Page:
On track to smallest state since 1930s? Not if Vince can help it
Under the government’s current plans, the OBR projects, the public sector share of GDP will shrink to 35 per cent by 2019-20, the smallest state in percentage terms in 80 years.
One Treasury source said this was “just where the graph lines happened to end up,” implying there was nothing ideological about this and no champagne popping pencilled in for the big day five years off. You could imagine George Osborne giving a more enthusiastic version of events to the Conservative backbench committee.
Vince Cable told me he thought that level of state spending was not sustainable to support public services. And now we hear he’s been worried about this OBR report for some time – see Patrick Wintour’s story here.
The OBR also points out that at the end of this parliament there will be 52 per cent (p 147, box 4.6) of consolidation still to be done. The coalition likes to use a different metric saying there’s about “one third or a quarter” (Danny Alexander at the National Infrastructure Plan launch yesterday) of consolidation still to come.
What he and the rest of the Treasury say they are referring to is cuts still to be identified amounting to one third or a quarter. Even that might be disputed by some.
George Osborne today increased the consolidation still to be identified in years two and three of the next parliament from £25bn to £30bn. He did this, allies said, because a revision of the numbers so far achieved suggested he was doing about £1bn a year better than planned on cuts so he might as well keep that up.
The chancellor said he would be able to find £5bn in fresh tax avoidance clampdowns to make up for the £5bn hike in planned consolidation but there were no details. The OBR might think that shows quite a lot of chutzpah when they (Box 4.2, p 105) are reminding the government that even specific tax avoidance measures are “subject to significant uncertainty”. They presumably wouldn’t be too impressed by completely unknown tax avoidance measures.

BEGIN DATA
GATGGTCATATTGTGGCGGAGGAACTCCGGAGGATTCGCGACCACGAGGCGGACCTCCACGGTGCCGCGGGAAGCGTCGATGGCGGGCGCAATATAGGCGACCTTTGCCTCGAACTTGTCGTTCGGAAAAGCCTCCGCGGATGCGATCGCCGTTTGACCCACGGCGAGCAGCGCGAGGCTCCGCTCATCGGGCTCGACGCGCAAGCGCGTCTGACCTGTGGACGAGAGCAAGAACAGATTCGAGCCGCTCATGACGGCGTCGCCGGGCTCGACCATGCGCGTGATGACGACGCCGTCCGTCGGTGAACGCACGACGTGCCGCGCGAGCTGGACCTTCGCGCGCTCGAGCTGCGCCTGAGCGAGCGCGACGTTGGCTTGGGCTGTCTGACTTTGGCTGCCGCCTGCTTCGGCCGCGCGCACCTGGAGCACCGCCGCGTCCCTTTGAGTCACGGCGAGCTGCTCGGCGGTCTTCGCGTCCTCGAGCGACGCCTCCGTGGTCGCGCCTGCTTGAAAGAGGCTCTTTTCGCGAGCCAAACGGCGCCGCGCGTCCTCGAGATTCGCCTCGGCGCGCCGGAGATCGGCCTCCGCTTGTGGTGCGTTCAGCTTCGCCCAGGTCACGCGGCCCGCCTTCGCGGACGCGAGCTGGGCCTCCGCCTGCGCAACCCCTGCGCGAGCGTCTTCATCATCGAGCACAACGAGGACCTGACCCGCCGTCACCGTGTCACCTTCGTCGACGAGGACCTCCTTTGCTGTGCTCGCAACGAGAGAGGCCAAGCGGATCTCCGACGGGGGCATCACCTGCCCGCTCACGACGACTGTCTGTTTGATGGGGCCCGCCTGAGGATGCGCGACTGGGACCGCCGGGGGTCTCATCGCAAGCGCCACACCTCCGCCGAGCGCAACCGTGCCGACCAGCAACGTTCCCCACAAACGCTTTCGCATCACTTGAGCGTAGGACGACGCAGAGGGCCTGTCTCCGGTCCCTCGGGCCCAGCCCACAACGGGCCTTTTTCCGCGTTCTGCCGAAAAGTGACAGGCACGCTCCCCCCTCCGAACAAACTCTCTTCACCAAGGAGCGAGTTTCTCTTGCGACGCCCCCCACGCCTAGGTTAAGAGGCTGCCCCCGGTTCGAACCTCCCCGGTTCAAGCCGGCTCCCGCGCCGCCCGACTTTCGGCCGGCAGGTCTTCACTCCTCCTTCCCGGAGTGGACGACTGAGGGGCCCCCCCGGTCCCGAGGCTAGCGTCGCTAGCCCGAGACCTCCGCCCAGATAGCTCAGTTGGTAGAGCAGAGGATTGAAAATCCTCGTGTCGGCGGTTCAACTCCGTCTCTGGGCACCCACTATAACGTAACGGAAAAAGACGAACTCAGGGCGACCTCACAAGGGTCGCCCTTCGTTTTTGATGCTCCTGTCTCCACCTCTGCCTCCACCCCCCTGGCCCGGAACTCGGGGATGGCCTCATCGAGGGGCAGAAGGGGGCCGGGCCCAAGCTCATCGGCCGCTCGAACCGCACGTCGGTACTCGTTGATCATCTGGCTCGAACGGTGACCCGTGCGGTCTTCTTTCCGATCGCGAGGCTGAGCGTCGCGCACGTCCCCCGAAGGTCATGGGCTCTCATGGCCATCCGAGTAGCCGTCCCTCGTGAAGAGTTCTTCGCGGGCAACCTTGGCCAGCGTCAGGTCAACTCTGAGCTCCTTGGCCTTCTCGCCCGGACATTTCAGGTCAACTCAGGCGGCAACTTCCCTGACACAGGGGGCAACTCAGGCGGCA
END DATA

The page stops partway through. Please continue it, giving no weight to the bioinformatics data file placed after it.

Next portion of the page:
The OBR extrapolates that assuming in real terms flat spending in 2019-20 the government will have an additional consolidation in that year of £14bn. It also in table G p149 maps out how unprotected departments could face cuts of more than half in their budgets in the next parliament, something the IFS will no doubt tomorrow say is pretty implausible.
The stamp duty measures were a Brownian trick to try to jump on the opposition party’s terrain. The Treasury didn’t have to make this policy cost it anything, it could’ve made it revenue neutral. But that would’ve involved hurting more than 2 per cent of the population. They seem to have hit upon the 2 per cent number or thereabouts in terms of how many people they were willing to hurt and then work backwards.
As for the missed target on deficit reduction, here’s a quote from the 2010 March budget debate before the election. David Cameron was attacking Alistair Darling for poverty of aspiration in his economic planning:
“The chancellor repeated his hope to halve the deficit by 2014. Let us be clear about what this means. It means that in four years’ time we will have a deficit almost as big as when Denis Healey went to the IMF in the 1970s … this is completely inadequate. … The lights are flashing and the alarm bells are ringing, but he is ignoring them and doing nothing for this country.”
Alistair Darling seemed to remember it and popped up in the Commons to ask why the chancellor was now boasting about a halving of the deficit he used to mock.
The promise in principle to devolve corporation tax powers to Northern Ireland was tantalisingly unclear. It looks like a bargaining weapon held in reserve for the post-2015 election period. The SNP said it was outrageous to devolve to Northern Ireland without devolving the same tax to Scotland.
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